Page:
I stepped outside of my comfort zone today and bought a ham hock that wasn’t free ranged. Why isn’t it free ranged, I hear you ask? Because free ranged pork or ham hocks are almost impossible to source! While the hunt continues for a reliable source of free ranged pork products, I decided to do Pea and Ham Soup in the slow cooker.
I love slow cooked / crock pot recipes during winter. It’s so easy to toss ingredients into the cooker and forget about it while you go off to work only to become a champion at dinner time by presenting you with mouth-watering food. This is one such recipe.
[ SERVES: 6 | TIME: 6 hours | COST: $8 ]
[ JOES’ RATING: 4 / 5 | MY RATING: 4 / 5 ]
1.5 litres vegetable stock
1 600 – 800 gram ham hock
2 onions – chopped finely
1 cup dried green split peas
1 cup dried yellow split peas
1 lemon, juiced
2 tablespoons fresh mint, chopped finely
1 tablespoon Gourmet Garden Garlic Paste
4 – 6 bay leaves
1 teaspoon Gourmet Garden Thyme Paste
splash of oil
- Add the oil to a warmed skillet. Add the onions, garlic and thyme and cook until fragrant and browned. Add to the slow cooker.
- Rinse the split peas until the water runs clear, removing tough husks that float during the process. Add to the slow cooker.
- Cut loose fleshy bits from the ham hock revealing as much of the bone as possible. Add both meat, skin and bone to the slow cooker.
- Add the bay leaves to the slow cooker and cover the ingredients with 1 litre of stock.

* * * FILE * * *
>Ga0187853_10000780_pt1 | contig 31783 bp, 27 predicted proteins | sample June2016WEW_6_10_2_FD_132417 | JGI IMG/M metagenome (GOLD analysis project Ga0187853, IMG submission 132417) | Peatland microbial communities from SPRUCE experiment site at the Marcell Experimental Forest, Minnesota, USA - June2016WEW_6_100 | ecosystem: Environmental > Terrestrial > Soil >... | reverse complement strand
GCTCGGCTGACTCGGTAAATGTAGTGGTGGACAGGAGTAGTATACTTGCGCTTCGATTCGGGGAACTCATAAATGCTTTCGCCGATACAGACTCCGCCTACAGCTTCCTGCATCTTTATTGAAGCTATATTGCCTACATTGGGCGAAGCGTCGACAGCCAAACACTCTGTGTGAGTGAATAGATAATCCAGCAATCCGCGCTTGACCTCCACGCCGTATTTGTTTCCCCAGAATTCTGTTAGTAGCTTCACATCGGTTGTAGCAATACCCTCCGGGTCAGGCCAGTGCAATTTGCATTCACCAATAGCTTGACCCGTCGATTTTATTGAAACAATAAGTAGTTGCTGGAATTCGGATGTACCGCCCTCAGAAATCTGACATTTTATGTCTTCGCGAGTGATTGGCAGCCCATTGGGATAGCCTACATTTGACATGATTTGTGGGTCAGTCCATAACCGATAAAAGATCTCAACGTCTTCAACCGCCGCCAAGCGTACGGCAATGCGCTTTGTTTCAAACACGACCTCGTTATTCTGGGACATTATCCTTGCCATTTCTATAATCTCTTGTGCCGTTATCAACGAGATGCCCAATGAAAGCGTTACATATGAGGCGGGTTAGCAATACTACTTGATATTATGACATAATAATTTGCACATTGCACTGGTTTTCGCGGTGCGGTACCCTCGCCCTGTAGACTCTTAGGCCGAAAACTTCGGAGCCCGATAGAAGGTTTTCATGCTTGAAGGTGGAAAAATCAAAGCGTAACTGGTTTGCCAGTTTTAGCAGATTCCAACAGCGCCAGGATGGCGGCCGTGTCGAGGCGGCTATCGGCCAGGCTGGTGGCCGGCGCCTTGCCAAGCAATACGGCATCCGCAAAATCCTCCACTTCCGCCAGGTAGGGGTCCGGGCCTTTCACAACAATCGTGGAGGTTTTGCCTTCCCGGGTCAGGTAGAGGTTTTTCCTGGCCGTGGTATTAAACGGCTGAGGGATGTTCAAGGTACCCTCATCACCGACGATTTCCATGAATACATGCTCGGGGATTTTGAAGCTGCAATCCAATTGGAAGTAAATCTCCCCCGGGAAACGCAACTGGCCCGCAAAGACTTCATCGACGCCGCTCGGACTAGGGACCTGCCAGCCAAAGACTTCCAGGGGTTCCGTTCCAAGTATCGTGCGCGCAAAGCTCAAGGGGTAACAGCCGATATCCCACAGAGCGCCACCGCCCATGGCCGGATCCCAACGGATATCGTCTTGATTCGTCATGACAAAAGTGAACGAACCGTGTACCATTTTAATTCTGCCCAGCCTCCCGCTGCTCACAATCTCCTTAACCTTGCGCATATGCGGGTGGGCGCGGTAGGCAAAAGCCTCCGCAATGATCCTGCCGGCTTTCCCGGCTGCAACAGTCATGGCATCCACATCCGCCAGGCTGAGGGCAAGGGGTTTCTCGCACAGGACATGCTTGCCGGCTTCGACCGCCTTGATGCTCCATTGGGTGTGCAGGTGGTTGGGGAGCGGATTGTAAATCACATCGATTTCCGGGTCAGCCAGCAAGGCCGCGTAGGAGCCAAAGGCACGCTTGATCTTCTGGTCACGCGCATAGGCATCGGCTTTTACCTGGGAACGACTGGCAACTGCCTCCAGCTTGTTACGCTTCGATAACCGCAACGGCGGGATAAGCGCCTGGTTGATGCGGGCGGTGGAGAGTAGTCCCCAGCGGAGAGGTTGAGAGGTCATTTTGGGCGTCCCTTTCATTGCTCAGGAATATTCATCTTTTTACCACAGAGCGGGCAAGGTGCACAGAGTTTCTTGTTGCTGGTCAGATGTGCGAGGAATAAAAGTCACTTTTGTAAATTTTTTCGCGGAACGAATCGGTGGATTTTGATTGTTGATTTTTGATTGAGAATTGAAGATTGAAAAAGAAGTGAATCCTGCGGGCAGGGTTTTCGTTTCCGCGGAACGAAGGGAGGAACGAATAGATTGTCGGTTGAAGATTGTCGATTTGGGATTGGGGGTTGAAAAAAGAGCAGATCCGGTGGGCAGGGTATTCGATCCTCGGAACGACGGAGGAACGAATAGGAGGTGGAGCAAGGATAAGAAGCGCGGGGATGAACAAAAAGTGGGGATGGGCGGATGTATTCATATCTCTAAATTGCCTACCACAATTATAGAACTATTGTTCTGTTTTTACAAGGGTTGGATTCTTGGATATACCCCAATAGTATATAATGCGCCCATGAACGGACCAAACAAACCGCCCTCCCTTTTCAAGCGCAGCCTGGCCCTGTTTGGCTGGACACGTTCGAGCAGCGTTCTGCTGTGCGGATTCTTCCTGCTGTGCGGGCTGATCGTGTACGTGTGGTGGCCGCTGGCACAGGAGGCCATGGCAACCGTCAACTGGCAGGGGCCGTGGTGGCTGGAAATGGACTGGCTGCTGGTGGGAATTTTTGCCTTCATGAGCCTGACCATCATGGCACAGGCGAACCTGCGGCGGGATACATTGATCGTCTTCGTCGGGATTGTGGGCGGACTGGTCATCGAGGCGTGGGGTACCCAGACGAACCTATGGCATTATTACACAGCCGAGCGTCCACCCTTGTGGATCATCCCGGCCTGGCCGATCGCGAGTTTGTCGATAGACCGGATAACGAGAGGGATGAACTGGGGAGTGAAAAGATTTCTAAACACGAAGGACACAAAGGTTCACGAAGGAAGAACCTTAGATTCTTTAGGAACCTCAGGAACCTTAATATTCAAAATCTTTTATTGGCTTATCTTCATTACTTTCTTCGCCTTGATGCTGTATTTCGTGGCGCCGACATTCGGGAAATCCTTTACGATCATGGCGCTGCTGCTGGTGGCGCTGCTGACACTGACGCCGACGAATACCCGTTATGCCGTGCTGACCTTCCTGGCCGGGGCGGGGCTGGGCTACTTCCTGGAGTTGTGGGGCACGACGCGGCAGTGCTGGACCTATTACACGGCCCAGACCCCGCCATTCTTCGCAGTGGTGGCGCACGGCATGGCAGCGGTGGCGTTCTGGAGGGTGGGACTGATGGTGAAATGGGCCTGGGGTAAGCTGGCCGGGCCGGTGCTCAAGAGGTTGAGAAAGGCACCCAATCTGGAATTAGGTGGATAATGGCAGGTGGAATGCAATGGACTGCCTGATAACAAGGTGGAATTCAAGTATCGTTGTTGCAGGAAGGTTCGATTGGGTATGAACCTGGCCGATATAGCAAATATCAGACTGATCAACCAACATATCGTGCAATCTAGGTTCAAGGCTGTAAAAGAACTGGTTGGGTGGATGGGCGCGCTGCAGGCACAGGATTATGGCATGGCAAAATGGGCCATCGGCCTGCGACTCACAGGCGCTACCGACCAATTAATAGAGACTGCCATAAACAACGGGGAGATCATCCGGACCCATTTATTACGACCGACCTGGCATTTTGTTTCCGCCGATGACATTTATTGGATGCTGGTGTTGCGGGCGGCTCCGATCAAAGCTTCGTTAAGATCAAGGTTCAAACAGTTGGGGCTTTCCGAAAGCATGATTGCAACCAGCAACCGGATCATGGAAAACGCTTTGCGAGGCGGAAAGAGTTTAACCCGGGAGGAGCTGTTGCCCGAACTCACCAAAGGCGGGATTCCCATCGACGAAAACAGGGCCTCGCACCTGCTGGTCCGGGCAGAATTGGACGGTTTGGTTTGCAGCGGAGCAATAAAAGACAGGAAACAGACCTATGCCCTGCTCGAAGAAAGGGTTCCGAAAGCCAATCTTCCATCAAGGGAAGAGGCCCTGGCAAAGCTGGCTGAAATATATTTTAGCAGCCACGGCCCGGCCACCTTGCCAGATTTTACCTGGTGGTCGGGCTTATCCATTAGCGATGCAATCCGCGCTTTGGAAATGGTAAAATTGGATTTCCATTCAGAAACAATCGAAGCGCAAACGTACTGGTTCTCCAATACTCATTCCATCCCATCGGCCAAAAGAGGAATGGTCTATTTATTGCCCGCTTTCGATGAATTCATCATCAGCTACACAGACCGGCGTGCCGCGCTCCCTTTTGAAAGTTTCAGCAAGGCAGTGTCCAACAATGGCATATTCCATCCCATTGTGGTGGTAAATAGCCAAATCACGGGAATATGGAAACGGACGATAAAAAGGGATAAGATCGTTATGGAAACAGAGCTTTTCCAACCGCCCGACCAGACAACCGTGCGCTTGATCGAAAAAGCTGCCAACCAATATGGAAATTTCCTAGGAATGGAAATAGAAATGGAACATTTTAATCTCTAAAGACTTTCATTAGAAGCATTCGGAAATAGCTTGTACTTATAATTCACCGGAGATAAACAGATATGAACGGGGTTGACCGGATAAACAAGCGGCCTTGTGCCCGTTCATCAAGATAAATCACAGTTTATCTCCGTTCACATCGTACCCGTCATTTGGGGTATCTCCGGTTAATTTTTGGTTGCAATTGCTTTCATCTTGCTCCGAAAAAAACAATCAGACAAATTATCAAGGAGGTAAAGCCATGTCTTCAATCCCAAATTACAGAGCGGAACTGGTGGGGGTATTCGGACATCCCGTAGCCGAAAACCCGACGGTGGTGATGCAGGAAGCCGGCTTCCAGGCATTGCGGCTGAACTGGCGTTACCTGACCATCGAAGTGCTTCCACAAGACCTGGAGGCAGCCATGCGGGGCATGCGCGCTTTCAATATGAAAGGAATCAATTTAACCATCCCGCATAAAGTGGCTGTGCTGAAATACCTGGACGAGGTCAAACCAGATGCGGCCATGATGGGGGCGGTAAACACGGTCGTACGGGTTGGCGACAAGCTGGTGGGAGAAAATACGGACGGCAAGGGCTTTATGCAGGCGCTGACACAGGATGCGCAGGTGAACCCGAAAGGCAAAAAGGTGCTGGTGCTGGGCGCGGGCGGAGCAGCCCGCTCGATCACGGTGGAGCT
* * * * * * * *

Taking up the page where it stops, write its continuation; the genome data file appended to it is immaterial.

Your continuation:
- Cook on high for 4 – 6 hours or until tender.
- Remove the bay leaves, ham skin and bones before adding the lemon juice and mint leaves.
- Purée the soup in a blender for a smoother soup consistency (optional step).
- Garnish with a spring of mint and serve hot.
- Served with hot crusty rolls, a soup like this is hard to beat on a cold winter night like tonight!
- I like a rustic, chunky soup, so I don’t purée the soup at all. I cook it long enough so the peas dissolve giving it that lovely rich, thick consistency without the need to blitz it.
- Pea and Ham Soup is somewhat of a classic, and I usually like to include some carrots and celery but today the fridge was bare. If you happen to have some on hand, consider including 1 finely chopped carrot and 1 celery sticks to your soup for vitamin contribution and texture.
- Diabetic Note: For some reason, yellow split peas are higher in carbohydrate content than the green version. Having said that, though, there is only about 40 – 50 grams of carbohydrates in this entire pot! If you are a pumper or insulin dependent diabetic, you may need a slice of bread with this meal to increase the carbohydrate content.
- Ethical Note: I wish I didn’t have to resort to using a commercially produced ham hock today but I was limited in options. The use of this commercially produced ham hock gave me some ethical dilemmas and I wanted to walk through them not as justification, but as way of educating. Although ham hocks are considered a waste or by-product of pork farming and are therefore a good ethical choice, animal ethic debates regarding commercially produced pork / intensive farming practices are ever-present. Many animal welfare groups decry such intensive farming practices as cruel and unnecessary. For all of our food options, there are both positive and negative externalities and hidden costs. I urge people as always to become better educated on their meal choices.
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